Friday, February 12, 2016

Archive: July, 2013

POSTED: Monday, July 22, 2013, 3:36 PM
FILE - This Jan. 28, 2010 photo shows the abandoned 3.5-million-square-foot Packard car plant in Detroit. (AP Photo/Carlos Osorio)

America's troubled cities are like Tolstoy's unhappy families: each has problems all its own. New York's 1979 near-bankruptcy, like Orange County's 1997 financial collapse or Pennsylvania's seizure of Harrisburg's books in 2012, like Detroit's Chapter 9 bankruptcy filing last week, all made end-is-near headlines. But maybe they tell less about our present and future than about local conditions, including political incompetence...

Writing in the Bond Buyer, Mark Schwartz, the colorful Main Line lawyer who led Harrisburg City Council's initial Quixotic attempt to stiff bondholders instead of selling city assets, points out that the Chapter 9 filing Detroit's state proconsul filed last week isn't like corporate bankruptcy -- it doesn't give debtors control. Rather it creates 'an uncharted free-for-all" in which state officials try to cobble together a more realistic, or at least sustainable, financial plan.

City government, Schwartz notes, is supposed to provide basic services to (often poor) people. But too often cities end up as vehicles to sell bonds for stadiums and other "economic development" boondoggles, scarfed up by investors' "insatiable appetite for tax-free investments tha twill forever ensure Wall Street's ability to market any piece of garbage," Schwartz added. Bond insurers, squawking loudest about forcing cities to pay investors, merely "bet wrong"; they deserve to share the pain of not getting paid every dollar they are owed, he argues. If General Motors and Chrysler paid noteholders "cents on the dollar" so they could stay in business (and also keep paying retiree pensions), why should muni investors expect much beter treatment?

POSTED: Sunday, July 21, 2013, 3:48 PM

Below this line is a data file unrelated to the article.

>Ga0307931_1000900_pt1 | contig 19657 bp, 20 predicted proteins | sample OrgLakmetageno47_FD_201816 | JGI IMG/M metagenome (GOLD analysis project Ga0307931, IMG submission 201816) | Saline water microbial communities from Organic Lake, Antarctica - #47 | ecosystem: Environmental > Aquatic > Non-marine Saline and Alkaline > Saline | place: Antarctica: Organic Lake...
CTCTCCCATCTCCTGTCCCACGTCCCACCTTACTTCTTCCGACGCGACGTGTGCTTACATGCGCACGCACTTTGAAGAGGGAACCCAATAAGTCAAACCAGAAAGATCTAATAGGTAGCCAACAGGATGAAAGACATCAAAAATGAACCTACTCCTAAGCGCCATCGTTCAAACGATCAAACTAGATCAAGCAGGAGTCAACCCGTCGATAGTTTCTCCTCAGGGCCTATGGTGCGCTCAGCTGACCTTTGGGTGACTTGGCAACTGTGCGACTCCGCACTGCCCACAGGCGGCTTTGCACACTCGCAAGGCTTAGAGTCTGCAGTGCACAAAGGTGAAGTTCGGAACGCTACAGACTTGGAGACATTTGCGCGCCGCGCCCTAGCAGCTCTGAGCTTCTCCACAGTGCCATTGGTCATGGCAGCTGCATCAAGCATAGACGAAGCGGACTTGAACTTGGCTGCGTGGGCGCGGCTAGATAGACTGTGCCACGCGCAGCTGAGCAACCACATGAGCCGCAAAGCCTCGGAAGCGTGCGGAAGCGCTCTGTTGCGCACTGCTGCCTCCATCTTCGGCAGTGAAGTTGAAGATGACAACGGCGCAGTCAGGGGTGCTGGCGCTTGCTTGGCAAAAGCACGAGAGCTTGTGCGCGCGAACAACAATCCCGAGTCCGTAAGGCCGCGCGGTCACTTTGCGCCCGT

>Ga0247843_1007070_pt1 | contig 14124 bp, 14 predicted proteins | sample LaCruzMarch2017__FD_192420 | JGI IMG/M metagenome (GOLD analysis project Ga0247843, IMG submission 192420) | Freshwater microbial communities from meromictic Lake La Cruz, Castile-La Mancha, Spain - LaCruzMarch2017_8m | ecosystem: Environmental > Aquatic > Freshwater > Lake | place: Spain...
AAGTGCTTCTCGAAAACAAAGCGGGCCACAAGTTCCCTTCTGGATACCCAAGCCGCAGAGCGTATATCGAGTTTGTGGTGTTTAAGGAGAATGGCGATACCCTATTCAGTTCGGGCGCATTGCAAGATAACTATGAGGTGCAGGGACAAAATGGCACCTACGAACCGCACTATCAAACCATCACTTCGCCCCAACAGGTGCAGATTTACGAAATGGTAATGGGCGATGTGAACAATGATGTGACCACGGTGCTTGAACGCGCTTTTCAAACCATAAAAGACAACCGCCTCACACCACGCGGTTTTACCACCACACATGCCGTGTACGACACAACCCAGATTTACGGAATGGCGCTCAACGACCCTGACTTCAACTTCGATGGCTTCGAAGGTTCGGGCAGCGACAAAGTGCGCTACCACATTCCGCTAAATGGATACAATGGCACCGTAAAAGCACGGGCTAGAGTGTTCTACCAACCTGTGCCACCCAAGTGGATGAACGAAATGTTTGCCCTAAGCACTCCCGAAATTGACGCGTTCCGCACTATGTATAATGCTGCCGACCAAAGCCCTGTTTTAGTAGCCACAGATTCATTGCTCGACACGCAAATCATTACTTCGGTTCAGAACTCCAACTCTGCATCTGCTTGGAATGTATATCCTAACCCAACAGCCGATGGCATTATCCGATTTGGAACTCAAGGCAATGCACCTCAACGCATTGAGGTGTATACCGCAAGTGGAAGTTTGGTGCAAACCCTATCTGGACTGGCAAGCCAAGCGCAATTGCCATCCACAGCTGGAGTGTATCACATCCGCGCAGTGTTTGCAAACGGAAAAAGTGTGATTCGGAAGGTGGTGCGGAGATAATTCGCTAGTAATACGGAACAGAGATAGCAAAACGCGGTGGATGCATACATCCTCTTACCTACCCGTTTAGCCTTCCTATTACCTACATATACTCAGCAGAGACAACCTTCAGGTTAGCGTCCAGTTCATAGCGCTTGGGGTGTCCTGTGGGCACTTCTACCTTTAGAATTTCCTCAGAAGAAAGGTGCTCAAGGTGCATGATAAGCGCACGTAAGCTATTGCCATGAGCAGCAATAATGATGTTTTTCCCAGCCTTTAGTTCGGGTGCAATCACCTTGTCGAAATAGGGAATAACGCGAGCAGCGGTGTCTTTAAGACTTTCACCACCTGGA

FILE - In this Jan. 23, 2013 file picture CEOs Jim Hagemann Snabe and Bill McDermott, right, pose for photographers prior to a press conference in Walldorf, southwestern Germany. (AP Photo/dpa, Uwe Anspach, File)

Newtown Square-based SAP AG executive Bill McDermott will become sole CEO of the German business software giant, under a proposal announced by the company's board today. Read the profile I wrote on McDermott, a Main Line resident and onetime Xerox salesman, in the Philadelphia Inquirer here. McDermott's official profile here.

The plan by SAP's Supervisory Board would have McDermott's Germany-based co-CEO, Jim Hagemann Snabe, step down at next May's shareholder meeting, leaving Snabe on the board. During their three-year partnership in the top job, SAP has inked a series of bold acquisitions meant to cope with the increased fragmentation of business software purchases as cloud servers and handheld devices challenge enterprise systems, while also pushing to move its brand downstream to computer users through marketing deals with the NFL and other mass marketers.

In a statement, Snabe said putting McDermott in the position of sole CEO will help "further accelerate SAP's success." Separately, SAP co-founder Hasso Plattner called McDermott "a visionary leader." The company will explain its decision to shareholders and reporters in a Monday conference call.

POSTED: Friday, July 19, 2013, 10:22 AM

California-based Ryland Group Inc., a publicly-traded national homebuilder and home-finance lender with projects in all the suburban counties surrounding Philadelphia, says it has purchased Cornell Homes, of Media, for an undisclosed price. Cornell boss Greg Lingo will continue to run the operation for Ryland, and Ryland says it is hiring Cornell's employees. Cornell currently owns 97 homes available for sale, 1,716 unbuilt lots and 8 model homes in 12 ongoing developments.

In a statement, Ryland boss Larry Nicholson called the deal "consistent with our strategy of expanding into markets that present opportunities for growth."  Ryland bought North Carolina's Timberstone Homes last summer, Arizona's Trend Homes last winter, and LionsGate Homes of Dallas in June.